Painting on the phone

July 17, 2009
Robert Genn

Yesterday, Albert Root of Spokane, Washington, sent us some rather good 
examples of iPhone art. With an inexpensive application called "Brushes," some 
artists are busy making tiny paintings on their cell phone screens. So you can 
get an idea of what I'm talking about, we've put a short (two-minute) YouTube 
video at the top of our current clickback.

Other artists have asked if this sort of thing can be legitimate art. In a 
very short time, 40,000 of the apps have been sold. Some artists wonder if the 
mini-media might be a threat to traditional brush-and-paint. Like the 
innumerable effects possible with Photoshop, Modbook, Sketchbook Pro and other 
products, there are concerns.

Hey, aren't these just more creative tools in need of exploration? And like 
all media, won't they find their masters? Take Wisconsin painter Susan 
Murtaugh. She paints tiny ersatz oils of remarkable quality. Hers is an art 
that can be made in the corner of a dog-park in Green Bay and sent in a 
cloudless nanosecond to a villa in Italy. She also makes and sells prints. 
Leonardo would have been impressed.

Ever since the print revolution started in the 1800s, through the Kodak and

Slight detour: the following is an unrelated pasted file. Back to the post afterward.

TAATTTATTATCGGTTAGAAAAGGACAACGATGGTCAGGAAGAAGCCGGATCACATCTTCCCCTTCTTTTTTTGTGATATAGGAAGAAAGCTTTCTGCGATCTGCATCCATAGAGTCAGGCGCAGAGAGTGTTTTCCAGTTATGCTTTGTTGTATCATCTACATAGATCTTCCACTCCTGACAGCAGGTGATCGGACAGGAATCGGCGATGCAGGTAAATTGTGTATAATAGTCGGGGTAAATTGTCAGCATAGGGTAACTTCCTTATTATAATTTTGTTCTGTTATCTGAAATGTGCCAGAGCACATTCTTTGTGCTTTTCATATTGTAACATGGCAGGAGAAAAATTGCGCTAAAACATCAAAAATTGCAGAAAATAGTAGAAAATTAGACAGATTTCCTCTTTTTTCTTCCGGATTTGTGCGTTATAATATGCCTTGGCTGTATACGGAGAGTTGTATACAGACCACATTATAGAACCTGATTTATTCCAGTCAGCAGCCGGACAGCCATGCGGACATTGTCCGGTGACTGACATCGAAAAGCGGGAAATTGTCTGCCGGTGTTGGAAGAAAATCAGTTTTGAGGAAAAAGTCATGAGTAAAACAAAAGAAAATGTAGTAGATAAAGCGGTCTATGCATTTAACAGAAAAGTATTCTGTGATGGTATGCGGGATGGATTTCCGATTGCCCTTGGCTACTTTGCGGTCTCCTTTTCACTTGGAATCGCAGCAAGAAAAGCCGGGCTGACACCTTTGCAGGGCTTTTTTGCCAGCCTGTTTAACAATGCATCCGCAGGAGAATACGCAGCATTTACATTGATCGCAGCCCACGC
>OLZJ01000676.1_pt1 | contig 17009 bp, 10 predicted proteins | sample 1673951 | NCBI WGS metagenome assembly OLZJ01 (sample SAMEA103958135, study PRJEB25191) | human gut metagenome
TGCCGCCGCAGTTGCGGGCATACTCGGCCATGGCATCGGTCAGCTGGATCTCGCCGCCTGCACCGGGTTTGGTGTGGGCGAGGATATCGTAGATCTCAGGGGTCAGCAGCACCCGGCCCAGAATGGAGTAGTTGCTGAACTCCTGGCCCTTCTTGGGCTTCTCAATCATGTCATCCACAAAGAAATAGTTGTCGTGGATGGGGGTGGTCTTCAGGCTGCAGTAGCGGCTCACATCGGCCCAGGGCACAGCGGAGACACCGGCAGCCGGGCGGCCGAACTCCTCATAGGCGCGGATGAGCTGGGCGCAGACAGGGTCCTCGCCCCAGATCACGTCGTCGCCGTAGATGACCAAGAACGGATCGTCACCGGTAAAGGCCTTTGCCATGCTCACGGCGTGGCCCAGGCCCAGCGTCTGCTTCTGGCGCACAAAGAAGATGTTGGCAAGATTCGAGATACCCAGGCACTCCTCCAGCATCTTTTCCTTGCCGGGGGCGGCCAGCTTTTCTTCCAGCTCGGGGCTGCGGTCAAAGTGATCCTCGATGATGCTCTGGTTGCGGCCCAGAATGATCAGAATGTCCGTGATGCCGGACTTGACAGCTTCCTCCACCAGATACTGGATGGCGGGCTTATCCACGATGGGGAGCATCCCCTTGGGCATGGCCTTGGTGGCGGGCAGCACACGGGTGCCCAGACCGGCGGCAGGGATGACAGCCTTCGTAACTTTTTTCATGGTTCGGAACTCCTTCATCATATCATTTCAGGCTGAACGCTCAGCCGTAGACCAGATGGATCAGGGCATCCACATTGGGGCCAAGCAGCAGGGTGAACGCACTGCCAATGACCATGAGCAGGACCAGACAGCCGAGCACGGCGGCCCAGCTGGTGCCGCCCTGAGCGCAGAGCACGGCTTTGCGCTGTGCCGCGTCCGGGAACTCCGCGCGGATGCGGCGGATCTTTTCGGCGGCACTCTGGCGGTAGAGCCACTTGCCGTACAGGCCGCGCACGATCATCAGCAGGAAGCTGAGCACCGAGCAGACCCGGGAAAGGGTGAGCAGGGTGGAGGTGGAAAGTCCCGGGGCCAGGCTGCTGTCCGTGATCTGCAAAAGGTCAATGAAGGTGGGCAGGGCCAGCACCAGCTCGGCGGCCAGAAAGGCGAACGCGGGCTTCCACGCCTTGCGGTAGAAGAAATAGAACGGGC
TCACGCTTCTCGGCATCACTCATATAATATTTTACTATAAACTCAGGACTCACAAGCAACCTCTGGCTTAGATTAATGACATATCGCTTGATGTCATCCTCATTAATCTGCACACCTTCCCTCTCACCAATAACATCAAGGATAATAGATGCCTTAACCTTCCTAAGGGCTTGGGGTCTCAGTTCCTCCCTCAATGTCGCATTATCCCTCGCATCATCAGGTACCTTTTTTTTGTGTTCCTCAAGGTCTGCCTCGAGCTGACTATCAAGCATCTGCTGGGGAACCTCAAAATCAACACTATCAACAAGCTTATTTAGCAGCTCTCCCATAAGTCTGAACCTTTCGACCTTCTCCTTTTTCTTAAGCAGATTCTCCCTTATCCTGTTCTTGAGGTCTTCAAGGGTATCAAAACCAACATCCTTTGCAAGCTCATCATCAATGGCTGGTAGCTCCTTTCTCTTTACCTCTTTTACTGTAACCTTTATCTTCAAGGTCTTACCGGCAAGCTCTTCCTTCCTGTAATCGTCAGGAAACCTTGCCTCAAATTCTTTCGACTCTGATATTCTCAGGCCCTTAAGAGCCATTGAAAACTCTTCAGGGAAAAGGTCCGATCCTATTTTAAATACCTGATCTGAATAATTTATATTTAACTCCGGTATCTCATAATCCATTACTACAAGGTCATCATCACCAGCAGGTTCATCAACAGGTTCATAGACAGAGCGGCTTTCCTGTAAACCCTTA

photocopy reproductions, and the giclee and electronic transfer phenomenon, 
image procurement and distribution have mushroomed. At the same time, like 
the doomsayers at the advent of photography announcing the death of painting, 
one-of-a-kind art using traditional media continues to thrive as in no other 
period in history. 

Both the success and failure of digital-electronic art lie in its viral 
nature. Facile, mysterious and beautiful though it may be, some folks 
think it may become too ubiquitous to qualify as permanent art. By 
threatening rarity, art 'gone viral' clouds collectability. 

Everything was once a novelty. Only a few years ago I was speeding to the 
local cell phone store to put in my order for a rumoured phone with (like, 
wow!) a built-in camera. I wanted to be the first on the block. How "Ho-hum" 
now, eh? 

Best regards,


PS: "It took me a little while to get the hang of it but once I figured out my 
work flow it was almost like painting on canvas." (Susan Murtaugh)

Esoterica: You can begin with a blank canvas or an existing photo. Using 
fingers and thumbs, the app allows users to make use of various painting tools 
and brush sizes and pick up indicated colours using the eyedropper tool. The 
"pinching" gesture, a feature of iPhone, is used to zoom in for detailed work. 
There's an undo and redo function as well. It's tricky--and mighty difficult 
for some. But for those who excel, can gallery representation be far behind?